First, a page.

The Old School factor
There's another reason Big Ben stands out in the eyes of the Cold, Hard Football Facts.
At the risk of tossing out a cliché (one we'll quickly polish into a shiny Cold, Hard Football Fact with supporting data), Roethlisberger is an Old School quarterback -- a rare modern manifestation of the type of passer you might have seen in an earlier, mud-and-spittle era of pro football.
Back in the 1950s and 1960s, quarterbacks generally handed the ball off more often than they passed it -- just like Big Ben does today. But when they did pass, it was typically a high-risk, high-reward downfield throw -- much like those passes Big Ben throws today.
(Of course, the true romantic might envision Big Ben back in the 1940s, slinging the ball down field on offense and then muscling up on defense a la Sammy Baugh. Big Ben certainly seems built like a linebacker, while Baugh, one of the best passers in history, was also a great defensive back.)
To put Big Ben in our comfort zone -- that is, to discuss him through the pigskin prism of raw data -- Roethlisberger is a throwback performer statistically.
In recent years, offenses have focused on short, high-percentage, low-risk passes more than they did in the past. Think the Montana-Brady school of passing theory, which was made possible by the rule changes of 1978 that spawned the Live Ball Era. (Brady and Montana might be as close statistically as any two passers in history.)
Montana entered the NFL in 1979, just in time to take advantage of the new rules, and under the right coach to take take advantage of the new rules, Paul Brown disciple Bill Walsh.
Before Montana, teams tended to throw down the field more aggressively. Montana parlayed new-school offense into four Super Bowl victories and a reputation as the best ever at his position. Brady, before his injury this year, had taken the conservative strategy even further, turning a low YPA average (especially before 2007) and an extraordinarily low INT rate into an historically high passer rating and three Super Bowl victories.
So in recent years, per-attempt averages have generally declined in the NFL, while passer ratings (which reward high completion percentages and low INT rates) have skyrocketed.
Just three active players, for example, are in the top 15 all time in YPA (Warner, Roethlisberger and Peyton Manning). But every player in the Top 20 all time in passer rating began their careers in the Live Ball Era (1978-present). Fifteen of those in the Top 20 are still active.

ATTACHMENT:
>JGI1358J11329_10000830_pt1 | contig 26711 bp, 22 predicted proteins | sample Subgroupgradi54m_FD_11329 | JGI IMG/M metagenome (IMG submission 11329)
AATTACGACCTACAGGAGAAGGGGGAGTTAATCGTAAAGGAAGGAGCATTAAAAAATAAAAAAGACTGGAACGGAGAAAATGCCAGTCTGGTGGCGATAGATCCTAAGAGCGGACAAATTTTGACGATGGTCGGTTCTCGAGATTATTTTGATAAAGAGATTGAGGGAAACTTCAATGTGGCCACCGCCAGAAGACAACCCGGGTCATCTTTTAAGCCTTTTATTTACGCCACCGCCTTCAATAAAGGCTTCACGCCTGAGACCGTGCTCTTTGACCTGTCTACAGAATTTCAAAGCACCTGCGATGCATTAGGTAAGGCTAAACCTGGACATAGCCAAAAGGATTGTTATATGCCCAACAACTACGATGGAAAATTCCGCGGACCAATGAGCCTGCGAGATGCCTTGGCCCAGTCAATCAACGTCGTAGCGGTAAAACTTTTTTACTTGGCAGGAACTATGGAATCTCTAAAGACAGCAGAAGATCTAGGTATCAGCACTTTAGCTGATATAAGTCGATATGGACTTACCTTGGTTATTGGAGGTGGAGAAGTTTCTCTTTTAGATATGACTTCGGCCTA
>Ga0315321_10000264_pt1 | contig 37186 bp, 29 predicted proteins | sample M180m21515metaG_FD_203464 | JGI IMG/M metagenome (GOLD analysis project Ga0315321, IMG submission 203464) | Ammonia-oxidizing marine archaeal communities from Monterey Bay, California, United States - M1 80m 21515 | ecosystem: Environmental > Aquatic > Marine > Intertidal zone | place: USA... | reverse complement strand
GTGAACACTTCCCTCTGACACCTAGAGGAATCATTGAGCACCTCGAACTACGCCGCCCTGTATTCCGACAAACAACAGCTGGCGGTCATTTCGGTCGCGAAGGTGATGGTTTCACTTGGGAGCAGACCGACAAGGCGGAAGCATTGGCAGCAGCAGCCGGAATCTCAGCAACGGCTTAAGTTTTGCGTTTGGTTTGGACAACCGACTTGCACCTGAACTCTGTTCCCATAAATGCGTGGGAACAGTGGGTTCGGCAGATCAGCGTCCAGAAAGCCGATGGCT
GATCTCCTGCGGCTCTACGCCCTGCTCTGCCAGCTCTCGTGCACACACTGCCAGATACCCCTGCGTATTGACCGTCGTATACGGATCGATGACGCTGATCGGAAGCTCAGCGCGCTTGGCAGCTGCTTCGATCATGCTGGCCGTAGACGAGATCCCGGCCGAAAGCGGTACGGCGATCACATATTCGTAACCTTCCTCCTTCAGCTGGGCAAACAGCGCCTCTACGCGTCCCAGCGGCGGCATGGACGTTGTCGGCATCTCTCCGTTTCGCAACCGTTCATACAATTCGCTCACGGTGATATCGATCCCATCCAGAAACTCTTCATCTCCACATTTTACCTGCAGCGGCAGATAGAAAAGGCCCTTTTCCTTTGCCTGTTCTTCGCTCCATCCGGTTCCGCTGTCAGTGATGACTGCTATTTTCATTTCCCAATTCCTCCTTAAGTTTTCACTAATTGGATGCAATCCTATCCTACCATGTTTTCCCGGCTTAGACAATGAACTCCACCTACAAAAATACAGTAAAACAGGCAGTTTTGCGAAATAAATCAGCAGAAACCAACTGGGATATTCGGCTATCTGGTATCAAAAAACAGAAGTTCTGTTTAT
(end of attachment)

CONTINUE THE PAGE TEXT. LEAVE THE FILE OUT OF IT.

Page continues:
Roethlisberger is the rare player high on both lists. The old-school style of the Pittsburgh offense has helped him put up a YPA average similar to those seen in the 1950s. But the fact that defenders can no longer prison-shank receivers, offensive linemen and even quarterbacks, has allowed Roethlisberger to translate that high YPA into the high passer rating more typical of contemporary football, too.
The risk of being Ben
Roethlisberger is not a perfect quarterback. Of course, nobody is.
In Big Ben's case, he takes too many sacks and throws an inordinate number of picks relative to the number of times he drops back to pass.
Roethlisberger has attempted 1,519 passes in his career. But he's actually dropped back to pass 1,680 times -- if you include the 161 sacks he's suffered (an average of about 40 per year and nearly three per game). He's also thrown 55 INTs.
So that's a total of 216 negative pass plays (sacks + INTs) in just 1,680 dropbacks -- or a negative pass play on 12.86 percent of every drop back. That's a high number of negative pass plays by modern standards. To put it into perspective, compare Roethlisberger to the two players widely regarded as the best contemporary quarterbacks:
Big Ben suffers a negative pass play on 12.86 percent of dropbacks (216 in 1,680 dropbacks)
Brady suffers a negative pass play on 7.49 percent of dropbacks (289 in 3,856 dropbacks)
Manning suffers a negative pass play on 6.39 percent of dropbacks (353 in 5,721 dropbacks)
The high number of negative pass plays certainly reinforces Roethlisberger's Old School cred. After all, negative pass plays were far more common before the Live Ball Era, when defenses were given greater leeway to play aggressively. Old School-cred or not, they're called negative pass plays for a reason: you don't want 'em.
But the greater concern for Steelers fans should be the declining numbers.
Big Ben's average per attempt has consistently declined, from 8.88 in his rookie year of 2004 and 8.89 in his Super Bowl-winning year of 2005, to 7.81 last year and a career low 7.69 so far this year.
He's on pace for just 16 TD passes this year, which would be a career low. And his 93.3 passer rating so far in 2008 would be the lowest except for his 2006 season that was marred by so many on- and off-the-field issues and injuries. Pittsburgh's once-proud offensive line has struggled this year, too: Roethlisberger has been sacked 15 times in four games, which puts him on pace to be taken down a career-high 60 times.
They're trends that can be overcome. As Big Ben matures (he's still only 26), maybe he'll learn to become the more conservative, high-percentage, low-risk, quick-release passer that defines the modern game. Maybe the Steelers will find a few more weapons to put around him -- much like the Patriots did in 2007 for Brady, with historic results.
But for now, Steelers fans will have to settle for a quarterback who stands today among the most productive ever.
And that's official.
ColdHardFootballFacts.com is dedicated to cutting-edge analysis and to the "gridiron lifestyle" of beer, food and football. Email comments to firstname.lastname@example.org
NFL Truth & Rumors